05/04/09

Insects and other foods the trout may be eating:
1.   Blue-winged Olives - mostly Little BWO - Isolated hatches
2.   Giant Black Stoneflies - starting any day, nymphs active
3.   Cinnamon Caddis - Mostly Abrams Creek
4    Light Cahills - hatching
5.   Midges - hatching in isolated locations
6.   Little Short-horned Sedges - should hatch randomly for 2-3 months
7.   American March Browns - hatching but randomly in isolated locations
8.   Streamers - matching sculpin, baitfish and small crawfish
9.   Little Yellow Stoneflies - hatching
10. Eastern Green Drakes - should be starting in Abrams Creek
11. Green Sedges - hatching
12. Little Sister Caddisflies - Mostly Abrams Creek
13. Eastern Pale Evening Duns - starting any day (called Sulfurs by some)

Little Yellow Stoneflies (Yellow Sally) - Adults

There is no sure way, short of going to a lot of trouble, to determine when the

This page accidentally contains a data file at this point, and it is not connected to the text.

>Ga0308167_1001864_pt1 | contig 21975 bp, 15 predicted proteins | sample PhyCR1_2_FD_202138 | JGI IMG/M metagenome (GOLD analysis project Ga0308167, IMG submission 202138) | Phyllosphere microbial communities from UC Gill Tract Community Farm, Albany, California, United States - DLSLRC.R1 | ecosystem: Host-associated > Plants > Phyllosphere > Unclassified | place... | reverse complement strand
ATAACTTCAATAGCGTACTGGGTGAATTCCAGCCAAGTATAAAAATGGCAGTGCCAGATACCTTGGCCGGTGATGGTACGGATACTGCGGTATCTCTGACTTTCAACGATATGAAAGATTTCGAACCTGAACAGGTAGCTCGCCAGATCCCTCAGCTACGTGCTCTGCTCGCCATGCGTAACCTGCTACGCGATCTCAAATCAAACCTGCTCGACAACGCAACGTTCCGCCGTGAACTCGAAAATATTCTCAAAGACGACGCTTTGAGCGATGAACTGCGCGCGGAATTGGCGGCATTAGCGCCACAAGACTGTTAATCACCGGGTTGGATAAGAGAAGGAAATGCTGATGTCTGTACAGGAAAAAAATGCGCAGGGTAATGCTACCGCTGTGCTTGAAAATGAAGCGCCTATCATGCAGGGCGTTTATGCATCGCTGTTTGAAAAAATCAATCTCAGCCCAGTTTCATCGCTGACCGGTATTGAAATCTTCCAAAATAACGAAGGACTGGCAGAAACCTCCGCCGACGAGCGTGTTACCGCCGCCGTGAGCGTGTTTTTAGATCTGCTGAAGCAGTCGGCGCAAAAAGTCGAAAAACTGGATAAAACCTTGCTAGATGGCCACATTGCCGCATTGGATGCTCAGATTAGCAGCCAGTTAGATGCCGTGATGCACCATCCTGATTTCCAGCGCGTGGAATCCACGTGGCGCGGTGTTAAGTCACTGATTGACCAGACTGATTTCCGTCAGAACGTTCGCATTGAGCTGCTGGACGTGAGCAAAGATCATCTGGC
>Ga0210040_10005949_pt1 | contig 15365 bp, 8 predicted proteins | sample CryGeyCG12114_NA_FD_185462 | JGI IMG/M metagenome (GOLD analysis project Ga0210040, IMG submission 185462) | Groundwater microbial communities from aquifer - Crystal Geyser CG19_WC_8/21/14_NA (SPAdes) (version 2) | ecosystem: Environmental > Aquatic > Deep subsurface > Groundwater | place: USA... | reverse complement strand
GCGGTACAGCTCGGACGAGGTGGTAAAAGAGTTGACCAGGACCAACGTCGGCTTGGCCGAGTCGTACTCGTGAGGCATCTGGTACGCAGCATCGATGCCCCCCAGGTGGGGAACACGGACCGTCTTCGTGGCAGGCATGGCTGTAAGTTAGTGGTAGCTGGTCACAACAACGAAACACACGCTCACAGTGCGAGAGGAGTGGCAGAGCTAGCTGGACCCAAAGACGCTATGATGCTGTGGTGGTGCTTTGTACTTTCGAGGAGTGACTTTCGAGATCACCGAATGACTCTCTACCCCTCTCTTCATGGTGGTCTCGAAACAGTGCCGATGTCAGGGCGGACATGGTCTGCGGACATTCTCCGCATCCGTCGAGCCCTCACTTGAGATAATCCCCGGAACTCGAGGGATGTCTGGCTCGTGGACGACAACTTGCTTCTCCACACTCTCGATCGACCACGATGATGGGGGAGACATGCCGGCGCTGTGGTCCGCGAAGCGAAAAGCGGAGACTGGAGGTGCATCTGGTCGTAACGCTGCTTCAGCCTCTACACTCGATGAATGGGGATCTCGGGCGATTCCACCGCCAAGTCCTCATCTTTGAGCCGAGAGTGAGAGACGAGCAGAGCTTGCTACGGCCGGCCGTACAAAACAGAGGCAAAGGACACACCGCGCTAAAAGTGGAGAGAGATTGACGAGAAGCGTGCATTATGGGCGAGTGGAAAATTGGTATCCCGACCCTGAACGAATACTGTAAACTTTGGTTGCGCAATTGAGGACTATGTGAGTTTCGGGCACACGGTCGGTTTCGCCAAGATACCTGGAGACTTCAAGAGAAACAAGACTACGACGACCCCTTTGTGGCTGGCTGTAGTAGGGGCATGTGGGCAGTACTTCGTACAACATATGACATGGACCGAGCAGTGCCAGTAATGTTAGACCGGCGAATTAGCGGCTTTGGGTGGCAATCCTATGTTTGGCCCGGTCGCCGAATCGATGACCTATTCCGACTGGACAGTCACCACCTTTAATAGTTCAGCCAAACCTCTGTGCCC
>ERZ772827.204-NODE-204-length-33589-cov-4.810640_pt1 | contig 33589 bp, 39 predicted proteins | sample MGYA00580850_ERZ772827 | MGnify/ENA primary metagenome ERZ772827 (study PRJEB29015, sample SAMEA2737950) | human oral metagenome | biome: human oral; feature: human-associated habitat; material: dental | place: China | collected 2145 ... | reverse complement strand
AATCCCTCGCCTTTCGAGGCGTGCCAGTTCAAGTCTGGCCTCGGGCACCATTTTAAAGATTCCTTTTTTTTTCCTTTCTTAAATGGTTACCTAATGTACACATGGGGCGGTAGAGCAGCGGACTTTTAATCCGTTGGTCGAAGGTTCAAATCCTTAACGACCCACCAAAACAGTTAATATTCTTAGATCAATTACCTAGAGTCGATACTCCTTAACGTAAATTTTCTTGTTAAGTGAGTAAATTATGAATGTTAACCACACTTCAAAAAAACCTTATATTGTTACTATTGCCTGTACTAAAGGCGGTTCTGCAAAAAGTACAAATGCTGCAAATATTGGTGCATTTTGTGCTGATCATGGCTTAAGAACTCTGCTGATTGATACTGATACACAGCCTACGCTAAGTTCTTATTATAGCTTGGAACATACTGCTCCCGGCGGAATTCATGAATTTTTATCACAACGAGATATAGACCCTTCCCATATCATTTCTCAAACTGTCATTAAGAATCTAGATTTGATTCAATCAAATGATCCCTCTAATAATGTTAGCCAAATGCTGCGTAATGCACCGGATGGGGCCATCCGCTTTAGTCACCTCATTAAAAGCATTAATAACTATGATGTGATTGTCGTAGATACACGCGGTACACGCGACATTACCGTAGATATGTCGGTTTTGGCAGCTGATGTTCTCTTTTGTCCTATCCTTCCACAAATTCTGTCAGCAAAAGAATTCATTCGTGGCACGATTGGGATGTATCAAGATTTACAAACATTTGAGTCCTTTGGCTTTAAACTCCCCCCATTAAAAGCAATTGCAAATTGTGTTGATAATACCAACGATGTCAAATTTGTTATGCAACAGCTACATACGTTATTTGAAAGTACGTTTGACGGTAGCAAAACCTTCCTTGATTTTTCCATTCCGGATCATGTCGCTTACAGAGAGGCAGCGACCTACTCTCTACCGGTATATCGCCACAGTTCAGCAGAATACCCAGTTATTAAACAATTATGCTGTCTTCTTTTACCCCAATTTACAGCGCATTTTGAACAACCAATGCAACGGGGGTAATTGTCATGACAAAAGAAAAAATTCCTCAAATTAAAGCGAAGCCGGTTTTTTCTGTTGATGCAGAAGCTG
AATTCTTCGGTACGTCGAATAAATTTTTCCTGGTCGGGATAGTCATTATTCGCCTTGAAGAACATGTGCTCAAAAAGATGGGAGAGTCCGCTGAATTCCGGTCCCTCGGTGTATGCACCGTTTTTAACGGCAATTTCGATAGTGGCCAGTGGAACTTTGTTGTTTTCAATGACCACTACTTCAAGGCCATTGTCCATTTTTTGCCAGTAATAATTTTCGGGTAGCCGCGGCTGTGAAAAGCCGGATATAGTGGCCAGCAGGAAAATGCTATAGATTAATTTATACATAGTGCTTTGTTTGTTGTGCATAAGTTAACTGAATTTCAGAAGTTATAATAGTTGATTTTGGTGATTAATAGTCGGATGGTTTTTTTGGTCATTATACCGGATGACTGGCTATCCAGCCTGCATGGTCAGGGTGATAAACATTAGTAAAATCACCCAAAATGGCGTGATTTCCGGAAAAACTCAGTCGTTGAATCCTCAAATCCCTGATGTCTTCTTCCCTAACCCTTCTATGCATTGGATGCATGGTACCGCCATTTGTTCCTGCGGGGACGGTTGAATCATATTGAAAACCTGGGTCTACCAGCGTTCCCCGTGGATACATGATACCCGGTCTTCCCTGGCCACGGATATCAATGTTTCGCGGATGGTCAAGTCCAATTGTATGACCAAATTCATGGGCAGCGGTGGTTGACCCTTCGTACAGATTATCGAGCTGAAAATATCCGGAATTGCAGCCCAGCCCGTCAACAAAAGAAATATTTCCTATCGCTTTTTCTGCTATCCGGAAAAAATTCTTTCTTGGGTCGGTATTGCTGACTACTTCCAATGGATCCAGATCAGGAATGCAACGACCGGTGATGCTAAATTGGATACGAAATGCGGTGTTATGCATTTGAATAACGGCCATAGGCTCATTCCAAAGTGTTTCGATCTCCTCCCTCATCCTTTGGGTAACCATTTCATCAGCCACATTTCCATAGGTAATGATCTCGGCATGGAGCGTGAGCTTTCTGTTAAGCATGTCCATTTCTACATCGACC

different species of the Little Yellow Stoneflies will deposit their eggs. They deposit
them at different times of the day depending on the species. It also depends on the  
weather at the time of year they hatch. Many species deposit their eggs during the
evenings. Most of the Summer Stoneflies (Peltoperlidae family) deposit their eggs
during the evenings. The
isoperia species, or true Yellow Sallies, usually start
depositing their eggs in the afternoons prior to dark. That is one reason they are
popular. You can get a lot of action on the dry fly.

You should actually observe stoneflies depositing their eggs before you spend time
imitating the process. They are large enough that you can easily see them dropping
down to the surface, usually bouncing along on the surface, dropping their eggs.
Sometimes they will lite on the surface for a short time but for the most part, they
knock their eggs off by touching the surface.

They will deposit their eggs in the riffles and runs. There are a few species that will
do so at the heads of pools where faster water runs into the pool and at the tail
ends of pools where the current picks up. Where ever you see them depositing
their eggs is where you should fish imitations of the adult. I have caught as many
trout imitating the egg laying Yellow Sallies as I have caught in a short time span
imitating any insect in the Great Smoky Mountains National Park. It can provide
terrific surface action. It usually only last a short time but sometimes you can catch
a fish on about every cast.
























Our "Perfect Fly" Little Yellow Stonefly Adult